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Re: Women, females, menstruators - when to use which term?

Thank you, Britta, for these very informative blog posts that challenge our traditional thinking.

My question to people from around the globe is: how does this conversation sit with people in other cultures, such as developing countries, predominantly Muslim countries and so forth. I'm wondering if you might feel that we (Britta and I) are in a bubble of American liberal Western speech and are dealing with "luxury problems"? 
 
A lot of our members in the SuSanA Discussion Forum are from developing countries / Global South (about two thirds, see here ). I fear they don’t speak up about this but might silently find it very strange?
 
Secondly, I wonder what percentage of trans men do menstruate. Is there an estimate for that in the literature? It might be regarded as an insensitive question. Like saying if it’s only 1 person per 1 million then why bother. But I don’t mean it like that. I am just curious. It might be more people than ordinary people realise (or it might be less). I’ve also written about that on the Wikipedia article’s talk page for “trans men”, see here .

Regards,
Elisabeth
 
Dr. Elisabeth von Muench
Independent consultant located in Ulm, Germany
This email address is being protected from spambots. You need JavaScript enabled to view it.
Twitter: @EvMuench
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  • awebbslh
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Re: Women, females, menstruators - when to use which term?

Hi Elisabeth, 

In response to your comment: 'A lot of our members in the SuSanA Discussion Forum are from developing countries / Global South (about two thirds, see  here  ). I fear they don’t speak up about this but might silently find it very strange?' I wanted to raise the point that we know many countries have groups who identify using terms loosely translated as 'third gender', including India, Nepal, Bangladesh, Pakistan and Indonesia. While taboo in many countries (and illegal in some countries), perhaps the conversation is more familiar than we might assume.

Water for Women and Edge Effect produced a Guidance Note  (PDF) last year explaining how sexual and gender minorities were more likely to be left behind in COVID-19 WASH responses and recommend more inclusive messaging. 

For the Sanitation Learning Hub, we have recently committed to using the phrase 'people who menstruate' in an effort to be more inclusive of groups who may be marginalised. You can read more about it in my blog .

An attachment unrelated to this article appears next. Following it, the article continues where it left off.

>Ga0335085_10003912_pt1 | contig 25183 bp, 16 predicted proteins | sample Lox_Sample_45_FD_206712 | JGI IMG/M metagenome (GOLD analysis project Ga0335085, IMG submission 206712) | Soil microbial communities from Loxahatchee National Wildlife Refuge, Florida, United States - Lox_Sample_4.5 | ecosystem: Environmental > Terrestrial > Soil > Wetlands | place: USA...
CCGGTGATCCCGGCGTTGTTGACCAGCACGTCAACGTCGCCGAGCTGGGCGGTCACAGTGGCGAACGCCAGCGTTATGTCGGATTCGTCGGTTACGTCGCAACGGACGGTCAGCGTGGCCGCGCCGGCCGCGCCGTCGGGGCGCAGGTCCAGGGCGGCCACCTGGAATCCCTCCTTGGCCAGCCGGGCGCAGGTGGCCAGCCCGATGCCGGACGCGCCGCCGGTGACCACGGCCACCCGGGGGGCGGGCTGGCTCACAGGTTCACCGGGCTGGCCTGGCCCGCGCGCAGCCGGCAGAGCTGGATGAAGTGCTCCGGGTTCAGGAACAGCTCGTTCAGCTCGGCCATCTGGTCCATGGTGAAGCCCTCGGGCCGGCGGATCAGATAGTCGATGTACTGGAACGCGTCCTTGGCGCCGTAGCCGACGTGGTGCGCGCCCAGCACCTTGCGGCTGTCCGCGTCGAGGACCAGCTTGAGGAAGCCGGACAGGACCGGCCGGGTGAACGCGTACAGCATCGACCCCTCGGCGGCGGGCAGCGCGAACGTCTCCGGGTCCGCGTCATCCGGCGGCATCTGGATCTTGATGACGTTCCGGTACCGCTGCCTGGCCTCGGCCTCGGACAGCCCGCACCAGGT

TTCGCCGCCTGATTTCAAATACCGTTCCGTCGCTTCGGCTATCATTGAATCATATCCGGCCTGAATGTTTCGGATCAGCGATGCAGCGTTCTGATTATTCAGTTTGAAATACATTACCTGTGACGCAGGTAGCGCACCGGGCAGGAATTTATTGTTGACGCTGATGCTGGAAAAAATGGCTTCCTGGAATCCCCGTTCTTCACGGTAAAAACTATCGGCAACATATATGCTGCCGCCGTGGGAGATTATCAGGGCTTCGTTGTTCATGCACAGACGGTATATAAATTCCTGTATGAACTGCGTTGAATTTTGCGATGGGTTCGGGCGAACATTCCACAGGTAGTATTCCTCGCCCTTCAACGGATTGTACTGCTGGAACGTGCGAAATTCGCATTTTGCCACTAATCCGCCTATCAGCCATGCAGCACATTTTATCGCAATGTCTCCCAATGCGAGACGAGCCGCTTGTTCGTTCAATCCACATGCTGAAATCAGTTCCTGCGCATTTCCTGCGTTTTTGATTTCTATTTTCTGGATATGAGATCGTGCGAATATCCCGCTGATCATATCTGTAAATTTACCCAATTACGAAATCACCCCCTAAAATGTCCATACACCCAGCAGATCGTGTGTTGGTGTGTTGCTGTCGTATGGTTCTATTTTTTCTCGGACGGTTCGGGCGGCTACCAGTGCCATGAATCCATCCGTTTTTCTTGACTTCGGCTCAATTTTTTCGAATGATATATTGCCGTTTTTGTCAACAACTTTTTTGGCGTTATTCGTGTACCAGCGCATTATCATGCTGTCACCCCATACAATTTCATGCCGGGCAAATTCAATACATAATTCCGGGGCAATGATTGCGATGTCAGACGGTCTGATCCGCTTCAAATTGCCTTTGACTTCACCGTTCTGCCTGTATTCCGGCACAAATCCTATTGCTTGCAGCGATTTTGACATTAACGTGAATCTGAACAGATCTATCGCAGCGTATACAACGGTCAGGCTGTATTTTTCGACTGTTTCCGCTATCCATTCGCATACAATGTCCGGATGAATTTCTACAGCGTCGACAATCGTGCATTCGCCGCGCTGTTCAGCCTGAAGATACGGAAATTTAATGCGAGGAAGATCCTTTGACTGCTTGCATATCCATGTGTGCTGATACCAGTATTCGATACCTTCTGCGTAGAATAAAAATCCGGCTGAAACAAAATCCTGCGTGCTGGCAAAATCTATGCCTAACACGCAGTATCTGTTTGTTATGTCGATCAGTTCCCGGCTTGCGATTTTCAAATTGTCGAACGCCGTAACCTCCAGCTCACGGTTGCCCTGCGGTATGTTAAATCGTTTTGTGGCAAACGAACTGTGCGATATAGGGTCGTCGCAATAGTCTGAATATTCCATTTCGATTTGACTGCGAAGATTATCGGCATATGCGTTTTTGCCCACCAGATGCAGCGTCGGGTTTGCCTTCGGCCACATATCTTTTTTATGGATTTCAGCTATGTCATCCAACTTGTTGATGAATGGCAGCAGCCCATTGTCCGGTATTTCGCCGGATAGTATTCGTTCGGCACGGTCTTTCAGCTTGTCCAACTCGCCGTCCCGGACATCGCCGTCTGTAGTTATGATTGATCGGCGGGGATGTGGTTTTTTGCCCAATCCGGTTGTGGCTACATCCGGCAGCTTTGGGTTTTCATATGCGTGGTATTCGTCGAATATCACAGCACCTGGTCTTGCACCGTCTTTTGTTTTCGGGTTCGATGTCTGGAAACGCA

Thanks,

Alice
Alice Webb
Communications and Impact Officer
The Sanitation Learning Hub at the Institute of Development Studies
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  • FroggiVR
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  • Froggi VanRiper is a Graduate of Oregon State University with a PhD in Environmental Sciences (Humanitarian Engineering focus)
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Re: Women, females, menstruators - when to use which term?

Thank you to everyone here for your insights!  

To build on the above posts, I will share a small anecdote from my 2019 field research in a country in the global South:
After building a template for a household survey, the original drafting team (investigators and project manager of Northern origins, one of whom was living in the Southern area of research) debated whether to include an "other" category for gender.  For fear of confusion and/or alienating the respondent population, we left it off.  When our Southern collaborators began editing the draft, one of the first comments was that we needed an "Other" category.  I was grateful for this learning experience, which challenged my North/South assumptions.  

Among my acquaintances in the North are numerous people who identify as male or nonbinary, and who menstruate.  I appreciate seeing increasing use of the terms "people who menstruate" or "people with a uterus", as clear alternatives to gender-specific language for menstruation.  I find that both terms translate easily across languages and cultures; while one might consider them awkwardly wordy, nobody finds them confusing.